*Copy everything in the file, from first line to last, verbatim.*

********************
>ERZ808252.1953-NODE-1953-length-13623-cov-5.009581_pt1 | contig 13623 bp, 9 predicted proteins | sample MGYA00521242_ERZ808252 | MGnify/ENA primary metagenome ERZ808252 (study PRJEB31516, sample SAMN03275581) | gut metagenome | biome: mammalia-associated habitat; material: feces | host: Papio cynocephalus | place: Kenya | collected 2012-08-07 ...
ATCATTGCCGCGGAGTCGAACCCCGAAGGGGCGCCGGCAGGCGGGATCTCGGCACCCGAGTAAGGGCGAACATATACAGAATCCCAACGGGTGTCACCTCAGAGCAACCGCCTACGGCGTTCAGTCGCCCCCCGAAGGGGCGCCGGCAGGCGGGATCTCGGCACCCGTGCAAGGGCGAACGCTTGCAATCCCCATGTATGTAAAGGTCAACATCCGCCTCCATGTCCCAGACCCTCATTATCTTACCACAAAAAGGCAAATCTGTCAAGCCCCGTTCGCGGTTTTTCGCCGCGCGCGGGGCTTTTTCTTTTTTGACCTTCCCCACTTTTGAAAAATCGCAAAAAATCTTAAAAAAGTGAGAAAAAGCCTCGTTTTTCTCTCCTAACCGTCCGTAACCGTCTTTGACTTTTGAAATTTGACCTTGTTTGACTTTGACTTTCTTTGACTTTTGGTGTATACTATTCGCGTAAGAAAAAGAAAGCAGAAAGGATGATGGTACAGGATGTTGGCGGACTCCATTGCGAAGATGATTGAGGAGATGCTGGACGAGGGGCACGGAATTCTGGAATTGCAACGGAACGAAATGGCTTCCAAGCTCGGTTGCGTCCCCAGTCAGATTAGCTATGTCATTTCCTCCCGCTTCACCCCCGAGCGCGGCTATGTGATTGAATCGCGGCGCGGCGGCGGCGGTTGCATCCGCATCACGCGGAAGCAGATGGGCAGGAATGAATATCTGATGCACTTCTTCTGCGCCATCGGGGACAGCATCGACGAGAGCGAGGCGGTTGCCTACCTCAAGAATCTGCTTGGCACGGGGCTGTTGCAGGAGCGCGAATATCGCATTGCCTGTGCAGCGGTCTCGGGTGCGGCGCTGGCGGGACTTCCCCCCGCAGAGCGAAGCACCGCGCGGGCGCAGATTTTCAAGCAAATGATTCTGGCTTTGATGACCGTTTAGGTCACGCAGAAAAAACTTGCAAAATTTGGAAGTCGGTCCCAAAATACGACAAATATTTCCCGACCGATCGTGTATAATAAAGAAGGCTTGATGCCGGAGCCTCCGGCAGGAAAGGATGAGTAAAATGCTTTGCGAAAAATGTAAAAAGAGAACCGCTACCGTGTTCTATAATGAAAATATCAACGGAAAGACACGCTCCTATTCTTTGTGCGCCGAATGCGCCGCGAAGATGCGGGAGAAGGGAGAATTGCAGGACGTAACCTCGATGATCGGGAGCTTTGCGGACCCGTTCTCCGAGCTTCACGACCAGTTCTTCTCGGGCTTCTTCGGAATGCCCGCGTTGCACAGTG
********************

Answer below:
>ERZ808252.1953-NODE-1953-length-13623-cov-5.009581_pt1 | contig 13623 bp, 9 predicted proteins | sample MGYA00521242_ERZ808252 | MGnify/ENA primary metagenome ERZ808252 (study PRJEB31516, sample SAMN03275581) | gut metagenome | biome: mammalia-associated habitat; material: feces | host: Papio cynocephalus | place: Kenya | collected 2012-08-07 ...
ATCATTGCCGCGGAGTCGAACCCCGAAGGGGCGCCGGCAGGCGGGATCTCGGCACCCGAGTAAGGGCGAACATATACAGAATCCCAACGGGTGTCACCTCAGAGCAACCGCCTACGGCGTTCAGTCGCCCCCCGAAGGGGCGCCGGCAGGCGGGATCTCGGCACCCGTGCAAGGGCGAACGCTTGCAATCCCCATGTATGTAAAGGTCAACATCCGCCTCCATGTCCCAGACCCTCATTATCTTACCACAAAAAGGCAAATCTGTCAAGCCCCGTTCGCGGTTTTTCGCCGCGCGCGGGGCTTTTTCTTTTTTGACCTTCCCCACTTTTGAAAAATCGCAAAAAATCTTAAAAAAGTGAGAAAAAGCCTCGTTTTTCTCTCCTAACCGTCCGTAACCGTCTTTGACTTTTGAAATTTGACCTTGTTTGACTTTGACTTTCTTTGACTTTTGGTGTATACTATTCGCGTAAGAAAAAGAAAGCAGAAAGGATGATGGTACAGGATGTTGGCGGACTCCATTGCGAAGATGATTGAGGAGATGCTGGACGAGGGGCACGGAATTCTGGAATTGCAACGGAACGAAATGGCTTCCAAGCTCGGTTGCGTCCCCAGTCAGATTAGCTATGTCATTTCCTCCCGCTTCACCCCCGAGCGCGGCTATGTGATTGAATCGCGGCGCGGCGGCGGCGGTTGCATCCGCATCACGCGGAAGCAGATGGGCAGGAATGAATATCTGATGCACTTCTTCTGCGCCATCGGGGACAGCATCGACGAGAGCGAGGCGGTTGCCTACCTCAAGAATCTGCTTGGCACGGGGCTGTTGCAGGAGCGCGAATATCGCATTGCCTGTGCAGCGGTCTCGGGTGCGGCGCTGGCGGGACTTCCCCCCGCAGAGCGAAGCACCGCGCGGGCGCAGATTTTCAAGCAAATGATTCTGGCTTTGATGACCGTTTAGGTCACGCAGAAAAAACTTGCAAAATTTGGAAGTCGGTCCCAAAATACGACAAATATTTCCCGACCGATCGTGTATAATAAAGAAGGCTTGATGCCGGAGCCTCCGGCAGGAAAGGATGAGTAAAATGCTTTGCGAAAAATGTAAAAAGAGAACCGCTACCGTGTTCTATAATGAAAATATCAACGGAAAGACACGCTCCTATTCTTTGTGCGCCGAATGCGCCGCGAAGATGCGGGAGAAGGGAGAATTGCAGGACGTAACCTCGATGATCGGGAGCTTTGCGGACCCGTTCTCCGAGCTTCACGACCAGTTCTTCTCGGGCTTCTTCGGAATGCCCGCGTTGCACAGTG